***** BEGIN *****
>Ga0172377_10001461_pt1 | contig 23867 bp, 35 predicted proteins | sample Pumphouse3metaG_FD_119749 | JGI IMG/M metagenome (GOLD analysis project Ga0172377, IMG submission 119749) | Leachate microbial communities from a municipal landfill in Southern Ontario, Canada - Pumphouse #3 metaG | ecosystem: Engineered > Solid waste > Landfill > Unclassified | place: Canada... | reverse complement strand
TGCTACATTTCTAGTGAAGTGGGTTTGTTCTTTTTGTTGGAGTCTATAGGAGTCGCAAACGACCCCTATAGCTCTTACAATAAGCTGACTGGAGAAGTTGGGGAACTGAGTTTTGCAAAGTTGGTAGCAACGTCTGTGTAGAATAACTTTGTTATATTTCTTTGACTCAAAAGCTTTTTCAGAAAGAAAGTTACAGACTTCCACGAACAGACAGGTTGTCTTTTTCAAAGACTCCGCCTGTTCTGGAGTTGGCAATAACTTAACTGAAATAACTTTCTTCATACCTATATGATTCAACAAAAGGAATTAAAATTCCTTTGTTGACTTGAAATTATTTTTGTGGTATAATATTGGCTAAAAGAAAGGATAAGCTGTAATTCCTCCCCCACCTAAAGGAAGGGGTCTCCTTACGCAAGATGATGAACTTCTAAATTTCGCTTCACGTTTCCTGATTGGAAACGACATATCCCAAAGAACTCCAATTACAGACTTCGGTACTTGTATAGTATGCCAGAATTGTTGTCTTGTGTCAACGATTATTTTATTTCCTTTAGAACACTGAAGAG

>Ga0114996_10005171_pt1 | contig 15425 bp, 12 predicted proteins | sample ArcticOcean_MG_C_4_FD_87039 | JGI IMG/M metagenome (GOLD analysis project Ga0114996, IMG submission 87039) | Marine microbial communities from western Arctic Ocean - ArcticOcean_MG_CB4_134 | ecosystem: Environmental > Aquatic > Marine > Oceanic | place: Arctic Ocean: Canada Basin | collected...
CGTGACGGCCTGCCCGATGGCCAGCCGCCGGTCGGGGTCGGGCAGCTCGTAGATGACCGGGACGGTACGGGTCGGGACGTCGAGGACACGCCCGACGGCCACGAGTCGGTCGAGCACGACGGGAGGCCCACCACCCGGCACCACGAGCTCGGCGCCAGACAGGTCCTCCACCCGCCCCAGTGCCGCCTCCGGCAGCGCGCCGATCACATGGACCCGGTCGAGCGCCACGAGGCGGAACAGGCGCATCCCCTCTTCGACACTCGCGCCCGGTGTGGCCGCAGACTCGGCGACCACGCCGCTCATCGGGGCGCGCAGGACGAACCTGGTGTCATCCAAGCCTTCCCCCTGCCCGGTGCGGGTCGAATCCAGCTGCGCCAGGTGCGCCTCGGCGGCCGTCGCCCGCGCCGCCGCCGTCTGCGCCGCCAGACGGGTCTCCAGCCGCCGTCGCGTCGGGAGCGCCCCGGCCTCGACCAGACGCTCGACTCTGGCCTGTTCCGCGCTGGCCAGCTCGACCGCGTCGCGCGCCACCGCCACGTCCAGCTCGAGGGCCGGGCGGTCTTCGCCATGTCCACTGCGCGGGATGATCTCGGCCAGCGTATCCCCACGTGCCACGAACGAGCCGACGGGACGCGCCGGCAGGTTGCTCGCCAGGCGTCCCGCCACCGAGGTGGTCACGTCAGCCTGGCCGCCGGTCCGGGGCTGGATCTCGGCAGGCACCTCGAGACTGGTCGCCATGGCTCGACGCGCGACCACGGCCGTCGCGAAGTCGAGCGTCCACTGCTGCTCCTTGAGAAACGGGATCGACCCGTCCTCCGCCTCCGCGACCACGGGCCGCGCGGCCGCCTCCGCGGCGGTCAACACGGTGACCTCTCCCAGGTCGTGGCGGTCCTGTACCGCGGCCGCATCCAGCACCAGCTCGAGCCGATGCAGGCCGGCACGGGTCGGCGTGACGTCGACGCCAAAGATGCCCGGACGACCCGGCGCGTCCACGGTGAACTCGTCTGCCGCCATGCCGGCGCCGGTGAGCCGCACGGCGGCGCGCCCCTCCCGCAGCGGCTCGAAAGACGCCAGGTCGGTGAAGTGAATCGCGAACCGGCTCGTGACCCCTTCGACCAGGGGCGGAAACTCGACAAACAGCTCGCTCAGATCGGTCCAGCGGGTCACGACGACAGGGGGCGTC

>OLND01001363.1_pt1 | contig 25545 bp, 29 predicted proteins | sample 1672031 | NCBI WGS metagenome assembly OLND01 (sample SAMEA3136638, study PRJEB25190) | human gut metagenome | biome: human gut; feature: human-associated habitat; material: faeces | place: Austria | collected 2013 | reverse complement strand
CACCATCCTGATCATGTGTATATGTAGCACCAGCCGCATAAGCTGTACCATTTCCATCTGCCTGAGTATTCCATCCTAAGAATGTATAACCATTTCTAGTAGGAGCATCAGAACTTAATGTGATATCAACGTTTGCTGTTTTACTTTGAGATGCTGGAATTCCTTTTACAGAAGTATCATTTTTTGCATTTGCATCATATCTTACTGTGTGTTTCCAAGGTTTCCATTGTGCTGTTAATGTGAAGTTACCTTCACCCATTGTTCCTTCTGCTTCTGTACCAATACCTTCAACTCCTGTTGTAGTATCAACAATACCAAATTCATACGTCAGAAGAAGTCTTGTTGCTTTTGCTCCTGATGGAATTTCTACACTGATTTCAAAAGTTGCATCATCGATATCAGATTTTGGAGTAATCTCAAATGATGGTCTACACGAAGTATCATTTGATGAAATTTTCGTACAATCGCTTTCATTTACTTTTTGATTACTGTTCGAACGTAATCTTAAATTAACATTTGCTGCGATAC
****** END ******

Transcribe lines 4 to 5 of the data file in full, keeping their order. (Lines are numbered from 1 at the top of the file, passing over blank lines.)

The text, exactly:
CGTGACGGCCTGCCCGATGGCCAGCCGCCGGTCGGGGTCGGGCAGCTCGTAGATGACCGGGACGGTACGGGTCGGGACGTCGAGGACACGCCCGACGGCCACGAGTCGGTCGAGCACGACGGGAGGCCCACCACCCGGCACCACGAGCTCGGCGCCAGACAGGTCCTCCACCCGCCCCAGTGCCGCCTCCGGCAGCGCGCCGATCACATGGACCCGGTCGAGCGCCACGAGGCGGAACAGGCGCATCCCCTCTTCGACACTCGCGCCCGGTGTGGCCGCAGACTCGGCGACCACGCCGCTCATCGGGGCGCGCAGGACGAACCTGGTGTCATCCAAGCCTTCCCCCTGCCCGGTGCGGGTCGAATCCAGCTGCGCCAGGTGCGCCTCGGCGGCCGTCGCCCGCGCCGCCGCCGTCTGCGCCGCCAGACGGGTCTCCAGCCGCCGTCGCGTCGGGAGCGCCCCGGCCTCGACCAGACGCTCGACTCTGGCCTGTTCCGCGCTGGCCAGCTCGACCGCGTCGCGCGCCACCGCCACGTCCAGCTCGAGGGCCGGGCGGTCTTCGCCATGTCCACTGCGCGGGATGATCTCGGCCAGCGTATCCCCACGTGCCACGAACGAGCCGACGGGACGCGCCGGCAGGTTGCTCGCCAGGCGTCCCGCCACCGAGGTGGTCACGTCAGCCTGGCCGCCGGTCCGGGGCTGGATCTCGGCAGGCACCTCGAGACTGGTCGCCATGGCTCGACGCGCGACCACGGCCGTCGCGAAGTCGAGCGTCCACTGCTGCTCCTTGAGAAACGGGATCGACCCGTCCTCCGCCTCCGCGACCACGGGCCGCGCGGCCGCCTCCGCGGCGGTCAACACGGTGACCTCTCCCAGGTCGTGGCGGTCCTGTACCGCGGCCGCATCCAGCACCAGCTCGAGCCGATGCAGGCCGGCACGGGTCGGCGTGACGTCGACGCCAAAGATGCCCGGACGACCCGGCGCGTCCACGGTGAACTCGTCTGCCGCCATGCCGGCGCCGGTGAGCCGCACGGCGGCGCGCCCCTCCCGCAGCGGCTCGAAAGACGCCAGGTCGGTGAAGTGAATCGCGAACCGGCTCGTGACCCCTTCGACCAGGGGCGGAAACTCGACAAACAGCTCGCTCAGATCGGTCCAGCGGGTCACGACGACAGGGGGCGTC

>OLND01001363.1_pt1 | contig 25545 bp, 29 predicted proteins | sample 1672031 | NCBI WGS metagenome assembly OLND01 (sample SAMEA3136638, study PRJEB25190) | human gut metagenome | biome: human gut; feature: human-associated habitat; material: faeces | place: Austria | collected 2013 | reverse complement strand